History: The story of Trout Creek | TheUnion.com
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History: The story of Trout Creek

Trout Creek is a small tributary of the Truckee River north of Lake Tahoe that originates from Tahoe Donner on the eastern Sierra Nevada, flowing southeast for approximately 5.5 miles, through downtown Truckee and then east to the Truckee River. The historic route of Trout Creek ran southeast through the center of town near Bridge Street.

In upper Trout Creek, glacial melting and retreating left a broad, eastward sloping outwash that then became forest and marsh. Approximately 90% of the Trout Creek watershed has been developed as part of the Tahoe Donner Community. However, much of the native high mountain evergreen forest has been retained, together with large areas of high alpine meadow that includes Bennett Flat meadow.

The lower portion of Trout Creek is another story.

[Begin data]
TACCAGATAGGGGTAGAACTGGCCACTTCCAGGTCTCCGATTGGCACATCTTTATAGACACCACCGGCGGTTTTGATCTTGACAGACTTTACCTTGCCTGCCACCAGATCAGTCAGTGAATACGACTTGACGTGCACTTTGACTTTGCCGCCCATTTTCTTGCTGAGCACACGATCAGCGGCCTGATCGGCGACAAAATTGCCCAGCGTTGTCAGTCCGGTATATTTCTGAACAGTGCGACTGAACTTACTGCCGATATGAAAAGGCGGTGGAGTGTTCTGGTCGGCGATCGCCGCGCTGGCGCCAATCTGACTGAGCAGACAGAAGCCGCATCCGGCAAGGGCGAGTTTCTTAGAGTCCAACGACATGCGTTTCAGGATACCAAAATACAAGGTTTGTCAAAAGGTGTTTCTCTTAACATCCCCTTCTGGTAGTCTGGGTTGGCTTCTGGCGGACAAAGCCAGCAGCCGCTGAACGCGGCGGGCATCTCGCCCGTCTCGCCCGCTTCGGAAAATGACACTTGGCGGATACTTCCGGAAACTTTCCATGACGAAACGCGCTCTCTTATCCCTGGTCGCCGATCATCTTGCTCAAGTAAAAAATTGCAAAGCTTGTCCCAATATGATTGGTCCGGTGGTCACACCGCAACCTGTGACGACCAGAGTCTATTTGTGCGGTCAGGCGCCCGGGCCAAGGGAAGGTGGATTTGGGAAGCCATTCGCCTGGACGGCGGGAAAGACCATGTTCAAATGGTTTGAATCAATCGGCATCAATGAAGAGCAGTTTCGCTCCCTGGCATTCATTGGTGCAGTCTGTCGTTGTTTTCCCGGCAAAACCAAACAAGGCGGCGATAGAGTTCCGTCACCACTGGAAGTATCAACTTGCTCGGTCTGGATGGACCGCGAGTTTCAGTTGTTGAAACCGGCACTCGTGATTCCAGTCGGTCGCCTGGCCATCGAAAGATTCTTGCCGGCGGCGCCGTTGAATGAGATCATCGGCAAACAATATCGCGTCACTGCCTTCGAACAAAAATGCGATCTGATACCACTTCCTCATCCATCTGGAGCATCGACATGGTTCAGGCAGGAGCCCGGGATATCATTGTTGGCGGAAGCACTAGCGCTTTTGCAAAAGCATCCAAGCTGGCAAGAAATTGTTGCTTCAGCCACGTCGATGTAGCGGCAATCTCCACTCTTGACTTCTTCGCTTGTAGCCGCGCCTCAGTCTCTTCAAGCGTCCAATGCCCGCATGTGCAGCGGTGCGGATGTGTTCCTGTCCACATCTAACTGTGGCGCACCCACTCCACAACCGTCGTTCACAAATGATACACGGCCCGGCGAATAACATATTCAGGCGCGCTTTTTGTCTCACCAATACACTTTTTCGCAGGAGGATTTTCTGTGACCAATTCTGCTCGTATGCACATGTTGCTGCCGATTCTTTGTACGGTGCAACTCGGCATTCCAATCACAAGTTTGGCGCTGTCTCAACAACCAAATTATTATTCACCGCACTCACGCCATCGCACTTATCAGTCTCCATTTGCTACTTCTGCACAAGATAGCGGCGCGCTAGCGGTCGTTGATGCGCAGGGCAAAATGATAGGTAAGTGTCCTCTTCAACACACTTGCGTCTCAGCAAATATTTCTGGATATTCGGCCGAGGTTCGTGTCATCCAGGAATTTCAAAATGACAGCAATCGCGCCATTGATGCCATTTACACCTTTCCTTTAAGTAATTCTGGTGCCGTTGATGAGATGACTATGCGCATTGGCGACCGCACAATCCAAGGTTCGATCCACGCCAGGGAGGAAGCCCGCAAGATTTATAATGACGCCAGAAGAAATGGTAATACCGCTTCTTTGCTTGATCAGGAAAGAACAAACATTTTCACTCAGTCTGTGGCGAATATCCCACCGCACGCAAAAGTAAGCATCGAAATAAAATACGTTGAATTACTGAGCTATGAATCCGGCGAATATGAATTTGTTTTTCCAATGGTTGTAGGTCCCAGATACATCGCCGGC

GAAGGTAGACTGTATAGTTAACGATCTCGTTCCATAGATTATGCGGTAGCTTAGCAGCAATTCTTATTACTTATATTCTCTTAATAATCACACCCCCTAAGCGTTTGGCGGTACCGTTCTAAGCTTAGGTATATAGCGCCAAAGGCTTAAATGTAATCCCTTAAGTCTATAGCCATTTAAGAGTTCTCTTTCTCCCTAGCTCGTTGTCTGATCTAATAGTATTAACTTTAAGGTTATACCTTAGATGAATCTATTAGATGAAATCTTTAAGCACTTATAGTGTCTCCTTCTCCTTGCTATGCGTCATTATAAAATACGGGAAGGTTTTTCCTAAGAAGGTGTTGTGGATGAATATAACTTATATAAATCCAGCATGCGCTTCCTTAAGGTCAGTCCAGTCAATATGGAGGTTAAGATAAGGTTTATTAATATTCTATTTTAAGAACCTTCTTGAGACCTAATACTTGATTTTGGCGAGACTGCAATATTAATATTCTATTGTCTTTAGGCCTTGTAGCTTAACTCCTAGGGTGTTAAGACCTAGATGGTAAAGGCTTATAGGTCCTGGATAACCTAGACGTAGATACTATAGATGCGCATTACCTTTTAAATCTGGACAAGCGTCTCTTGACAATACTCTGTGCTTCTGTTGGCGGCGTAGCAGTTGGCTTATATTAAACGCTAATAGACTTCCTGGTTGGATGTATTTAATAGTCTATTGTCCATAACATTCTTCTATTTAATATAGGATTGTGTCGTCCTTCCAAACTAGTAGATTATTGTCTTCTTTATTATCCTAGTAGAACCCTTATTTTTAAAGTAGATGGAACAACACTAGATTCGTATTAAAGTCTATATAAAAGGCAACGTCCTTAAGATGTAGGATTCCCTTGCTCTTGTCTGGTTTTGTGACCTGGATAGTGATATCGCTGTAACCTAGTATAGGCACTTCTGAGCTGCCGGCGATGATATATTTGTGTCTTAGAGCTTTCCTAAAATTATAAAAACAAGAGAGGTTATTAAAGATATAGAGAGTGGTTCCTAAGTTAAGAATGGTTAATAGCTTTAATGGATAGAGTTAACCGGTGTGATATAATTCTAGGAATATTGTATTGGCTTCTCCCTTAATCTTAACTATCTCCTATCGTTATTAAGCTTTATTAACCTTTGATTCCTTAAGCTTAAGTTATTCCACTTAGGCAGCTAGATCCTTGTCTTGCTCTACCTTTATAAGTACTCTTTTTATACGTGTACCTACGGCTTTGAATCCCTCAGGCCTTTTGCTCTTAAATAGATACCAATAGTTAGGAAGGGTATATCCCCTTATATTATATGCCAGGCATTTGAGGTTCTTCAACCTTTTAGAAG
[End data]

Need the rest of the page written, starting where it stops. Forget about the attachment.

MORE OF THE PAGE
Over the past 160 years, this section of the creek has been significantly impacted and modified due to adjacent land use activities, the development of downtown Truckee, the rail yard, the desire to reduce flood risk to the Town and adjacent properties, and to utilize the resource (water).

Impact to the Creek Started Early

Misuse of the creek started in 1863 when Joseph Gray built a way station at the foot of the Trout Creek watershed on the California Emigrant Trail. Elle Ellen arrived in Truckee in 1868, following in the heels of the Transcontinental Railroad. Ellen built his second saw mill three miles from Truckee along Trout Creek and operated it between 1876 and 1883.



Ellen built the first logging flume in the area that was 3.5 miles long and obtained its water from Trout Creek. This manner of transporting the lumber was much more economical than pulling the logs down the hill using oxen and horses. The V-flume descended along the north and east side of Trout Creek from Ellen’s mill near Bennett Flat. Lumber floated down the V- flume which ran parallel to the creek and ended at the railroad. When water was low, he got water from the two large springs near his mill.